What is a Urine Potassium Test?

This simple test can give your doctor more information about your health when other tests, like blood potassium tests or kidney function tests, show a problem.

Potassium is a type of mineral called an electrolyte that helps your cells and organs work. Your body needs it to digest food, keep your heart beating right, and many other activities. You get most of your potassium from foods. Your body uses what it needs, and your kidneys put the rest into your urine as waste.

Why Do I Need the Test?

Your doctor may do it if your potassium was checked from a blood sample and your results showed something may not be right. A second test with urine can help her narrow down the reasons.

Your doctor also may order the urine test if:

For the test, you’ll need to either pee into a cup once or collect several samples over 24 hours and save them in a larger container.

How It Differs From a Blood Test

Your potassium level can be different in your urine than it is in your blood. Normally, your kidneys filter it out of your blood and get rid of it when you pee. For example, diabetes or heart medicine can make your blood potassium level high but your urine potassium level low. On the other hand, kidney failure, diarrhea, or too much sweating can do the opposite. That’s why sometimes your doctor needs to test both.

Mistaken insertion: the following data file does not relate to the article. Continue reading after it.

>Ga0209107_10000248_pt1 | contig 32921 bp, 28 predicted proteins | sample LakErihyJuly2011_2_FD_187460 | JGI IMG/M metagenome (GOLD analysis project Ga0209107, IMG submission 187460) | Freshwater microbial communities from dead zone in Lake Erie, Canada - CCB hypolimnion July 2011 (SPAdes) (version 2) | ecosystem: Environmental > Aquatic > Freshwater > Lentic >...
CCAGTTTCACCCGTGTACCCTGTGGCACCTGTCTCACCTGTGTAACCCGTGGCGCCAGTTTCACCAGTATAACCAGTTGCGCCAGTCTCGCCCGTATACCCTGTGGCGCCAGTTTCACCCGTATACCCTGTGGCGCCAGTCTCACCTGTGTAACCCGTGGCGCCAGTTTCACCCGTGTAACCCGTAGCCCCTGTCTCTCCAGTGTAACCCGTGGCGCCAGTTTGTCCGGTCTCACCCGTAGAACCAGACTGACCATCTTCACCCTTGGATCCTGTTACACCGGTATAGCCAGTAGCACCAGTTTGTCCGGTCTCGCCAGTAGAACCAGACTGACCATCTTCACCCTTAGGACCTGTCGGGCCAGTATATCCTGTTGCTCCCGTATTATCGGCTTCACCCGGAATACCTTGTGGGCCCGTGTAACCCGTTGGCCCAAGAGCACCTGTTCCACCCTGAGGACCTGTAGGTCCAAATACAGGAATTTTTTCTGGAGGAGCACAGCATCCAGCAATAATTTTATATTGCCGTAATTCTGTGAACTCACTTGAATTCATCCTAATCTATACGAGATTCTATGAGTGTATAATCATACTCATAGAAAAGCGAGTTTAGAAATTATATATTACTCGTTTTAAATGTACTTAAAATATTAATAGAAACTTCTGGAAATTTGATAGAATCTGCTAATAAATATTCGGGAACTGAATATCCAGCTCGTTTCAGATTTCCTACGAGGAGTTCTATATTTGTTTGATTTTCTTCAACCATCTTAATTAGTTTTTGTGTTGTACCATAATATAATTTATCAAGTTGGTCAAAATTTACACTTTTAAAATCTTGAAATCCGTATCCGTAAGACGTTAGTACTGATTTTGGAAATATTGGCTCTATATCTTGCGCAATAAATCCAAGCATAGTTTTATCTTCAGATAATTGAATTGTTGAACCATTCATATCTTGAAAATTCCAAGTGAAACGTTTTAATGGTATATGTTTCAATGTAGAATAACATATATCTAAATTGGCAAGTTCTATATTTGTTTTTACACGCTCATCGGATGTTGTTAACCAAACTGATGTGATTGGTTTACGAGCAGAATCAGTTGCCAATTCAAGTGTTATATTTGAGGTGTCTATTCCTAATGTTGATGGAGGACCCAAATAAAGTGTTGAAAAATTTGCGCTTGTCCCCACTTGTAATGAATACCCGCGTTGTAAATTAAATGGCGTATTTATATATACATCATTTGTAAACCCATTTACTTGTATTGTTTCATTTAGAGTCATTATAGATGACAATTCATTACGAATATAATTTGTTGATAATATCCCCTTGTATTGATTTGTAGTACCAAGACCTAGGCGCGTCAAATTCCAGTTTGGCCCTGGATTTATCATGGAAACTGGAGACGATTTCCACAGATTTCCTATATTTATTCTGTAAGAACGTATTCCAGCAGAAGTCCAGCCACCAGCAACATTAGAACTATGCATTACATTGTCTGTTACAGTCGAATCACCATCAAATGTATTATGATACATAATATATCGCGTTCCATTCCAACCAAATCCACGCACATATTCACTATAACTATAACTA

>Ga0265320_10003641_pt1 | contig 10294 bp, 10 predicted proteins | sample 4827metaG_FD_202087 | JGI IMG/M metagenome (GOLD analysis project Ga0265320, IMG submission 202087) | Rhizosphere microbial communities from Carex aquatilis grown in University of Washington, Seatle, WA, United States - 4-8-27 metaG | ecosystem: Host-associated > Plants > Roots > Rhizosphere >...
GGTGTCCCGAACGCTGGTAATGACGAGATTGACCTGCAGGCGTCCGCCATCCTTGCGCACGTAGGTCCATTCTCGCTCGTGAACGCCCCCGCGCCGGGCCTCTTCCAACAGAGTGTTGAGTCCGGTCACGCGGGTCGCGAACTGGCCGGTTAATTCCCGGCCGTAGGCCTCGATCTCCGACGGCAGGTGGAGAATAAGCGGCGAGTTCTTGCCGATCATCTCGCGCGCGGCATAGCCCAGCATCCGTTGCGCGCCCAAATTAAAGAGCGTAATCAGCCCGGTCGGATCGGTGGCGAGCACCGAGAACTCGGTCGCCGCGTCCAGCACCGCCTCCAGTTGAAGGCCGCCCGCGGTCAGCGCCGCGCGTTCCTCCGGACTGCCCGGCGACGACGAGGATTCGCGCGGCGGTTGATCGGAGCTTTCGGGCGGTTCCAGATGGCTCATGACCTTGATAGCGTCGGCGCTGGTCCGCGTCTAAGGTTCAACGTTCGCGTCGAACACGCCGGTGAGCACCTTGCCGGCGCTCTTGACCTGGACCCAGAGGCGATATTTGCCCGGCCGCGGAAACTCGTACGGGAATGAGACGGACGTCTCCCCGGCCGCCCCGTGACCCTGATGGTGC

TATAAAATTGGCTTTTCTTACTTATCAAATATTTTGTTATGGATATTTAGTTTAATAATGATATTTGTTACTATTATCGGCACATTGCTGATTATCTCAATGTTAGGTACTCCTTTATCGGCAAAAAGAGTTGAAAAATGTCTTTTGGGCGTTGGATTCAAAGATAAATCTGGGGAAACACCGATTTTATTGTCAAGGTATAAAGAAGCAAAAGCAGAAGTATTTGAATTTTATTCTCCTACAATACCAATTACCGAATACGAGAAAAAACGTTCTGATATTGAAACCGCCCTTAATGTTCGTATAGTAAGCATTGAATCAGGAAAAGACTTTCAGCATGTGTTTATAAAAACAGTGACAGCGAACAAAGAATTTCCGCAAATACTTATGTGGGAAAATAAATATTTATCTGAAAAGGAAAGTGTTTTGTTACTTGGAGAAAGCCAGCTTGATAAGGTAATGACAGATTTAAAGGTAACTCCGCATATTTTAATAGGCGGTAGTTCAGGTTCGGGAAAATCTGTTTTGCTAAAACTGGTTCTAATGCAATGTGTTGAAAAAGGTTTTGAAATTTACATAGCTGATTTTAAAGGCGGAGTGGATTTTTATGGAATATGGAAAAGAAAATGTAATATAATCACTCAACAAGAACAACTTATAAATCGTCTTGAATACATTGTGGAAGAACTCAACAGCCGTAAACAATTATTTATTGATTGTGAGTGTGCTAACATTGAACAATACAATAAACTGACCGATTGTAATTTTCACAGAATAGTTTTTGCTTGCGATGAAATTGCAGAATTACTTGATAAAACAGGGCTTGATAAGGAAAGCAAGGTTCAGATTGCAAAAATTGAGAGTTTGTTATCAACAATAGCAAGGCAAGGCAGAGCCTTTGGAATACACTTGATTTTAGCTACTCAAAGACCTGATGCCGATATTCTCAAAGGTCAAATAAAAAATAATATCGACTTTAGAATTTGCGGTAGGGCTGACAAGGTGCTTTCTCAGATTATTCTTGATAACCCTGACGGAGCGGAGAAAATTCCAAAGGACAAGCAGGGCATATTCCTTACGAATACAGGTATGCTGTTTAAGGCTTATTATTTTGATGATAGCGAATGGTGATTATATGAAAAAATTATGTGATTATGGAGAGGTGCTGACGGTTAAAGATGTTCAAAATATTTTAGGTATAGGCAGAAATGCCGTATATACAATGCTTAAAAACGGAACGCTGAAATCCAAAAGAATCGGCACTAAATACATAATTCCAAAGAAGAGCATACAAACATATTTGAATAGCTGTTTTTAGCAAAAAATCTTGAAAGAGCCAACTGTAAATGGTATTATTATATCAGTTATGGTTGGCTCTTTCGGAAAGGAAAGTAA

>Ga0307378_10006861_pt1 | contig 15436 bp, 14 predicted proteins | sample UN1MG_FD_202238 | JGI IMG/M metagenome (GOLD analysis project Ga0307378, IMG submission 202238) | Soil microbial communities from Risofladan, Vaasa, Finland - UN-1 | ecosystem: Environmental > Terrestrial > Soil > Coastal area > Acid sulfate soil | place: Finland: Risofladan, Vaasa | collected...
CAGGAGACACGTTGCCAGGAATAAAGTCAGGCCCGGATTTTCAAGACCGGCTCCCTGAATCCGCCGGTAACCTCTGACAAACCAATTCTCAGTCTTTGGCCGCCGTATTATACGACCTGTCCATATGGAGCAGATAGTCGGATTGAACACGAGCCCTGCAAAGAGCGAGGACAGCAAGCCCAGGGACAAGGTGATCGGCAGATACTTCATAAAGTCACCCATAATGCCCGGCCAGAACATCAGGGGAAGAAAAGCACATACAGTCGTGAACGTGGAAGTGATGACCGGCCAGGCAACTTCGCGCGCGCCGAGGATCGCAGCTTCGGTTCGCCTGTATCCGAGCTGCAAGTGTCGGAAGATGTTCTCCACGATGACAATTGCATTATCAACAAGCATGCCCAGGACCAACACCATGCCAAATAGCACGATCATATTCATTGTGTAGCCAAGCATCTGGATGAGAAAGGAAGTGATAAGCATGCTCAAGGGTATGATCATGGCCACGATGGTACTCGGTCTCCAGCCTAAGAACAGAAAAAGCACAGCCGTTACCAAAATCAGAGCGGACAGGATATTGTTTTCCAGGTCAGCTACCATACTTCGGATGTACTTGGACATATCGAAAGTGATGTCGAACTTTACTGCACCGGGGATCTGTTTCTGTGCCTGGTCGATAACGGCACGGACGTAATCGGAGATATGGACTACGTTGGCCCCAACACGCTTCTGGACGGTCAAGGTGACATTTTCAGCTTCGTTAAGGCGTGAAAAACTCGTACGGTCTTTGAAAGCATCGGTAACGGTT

Results

Usually, blood potassium levels in adults should be between 3.6 and 5.2 millimoles per liter, or mmol/L.

Hyperkalemia . This happens when your blood potassium levels are 7 mmol/L or higher. This can happen if your kidney can’t get rid of enough potassium through your urine. It can cause muscle weakness, irregular heartbeats, and other problems.

Conditions that can lead to hyperkalemia include:

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Hypokalemia. Very low levels of blood potassium -- below 2.5 mmol/L -- can be dangerous. As with levels that are too high, symptoms of low potassium can include muscle weakness that starts in your legs and moves up. If your blood potassium is too low, your kidneys will normally try to hang on to it and pass less into your urine.

Hypokalemia could result from:

 

WebMD Medical Reference Reviewed by Melinda Ratini, DO, MS on February 12, 2018

Sources

SOURCES:

American Association for Clinical Chemistry/Lab Tests Online: “Potassium: The Test.”

Medscape: “Potassium,” “Hyperkalemia,” “Hypokalemia.”

UpToDate: “Clinical manifestations of hyperkalemia in adults,” “Clinical manifestations and treatment of hypokalemia in adults.”

National Adrenal Diseases Foundation: “Primary Hyperaldosteronism.”

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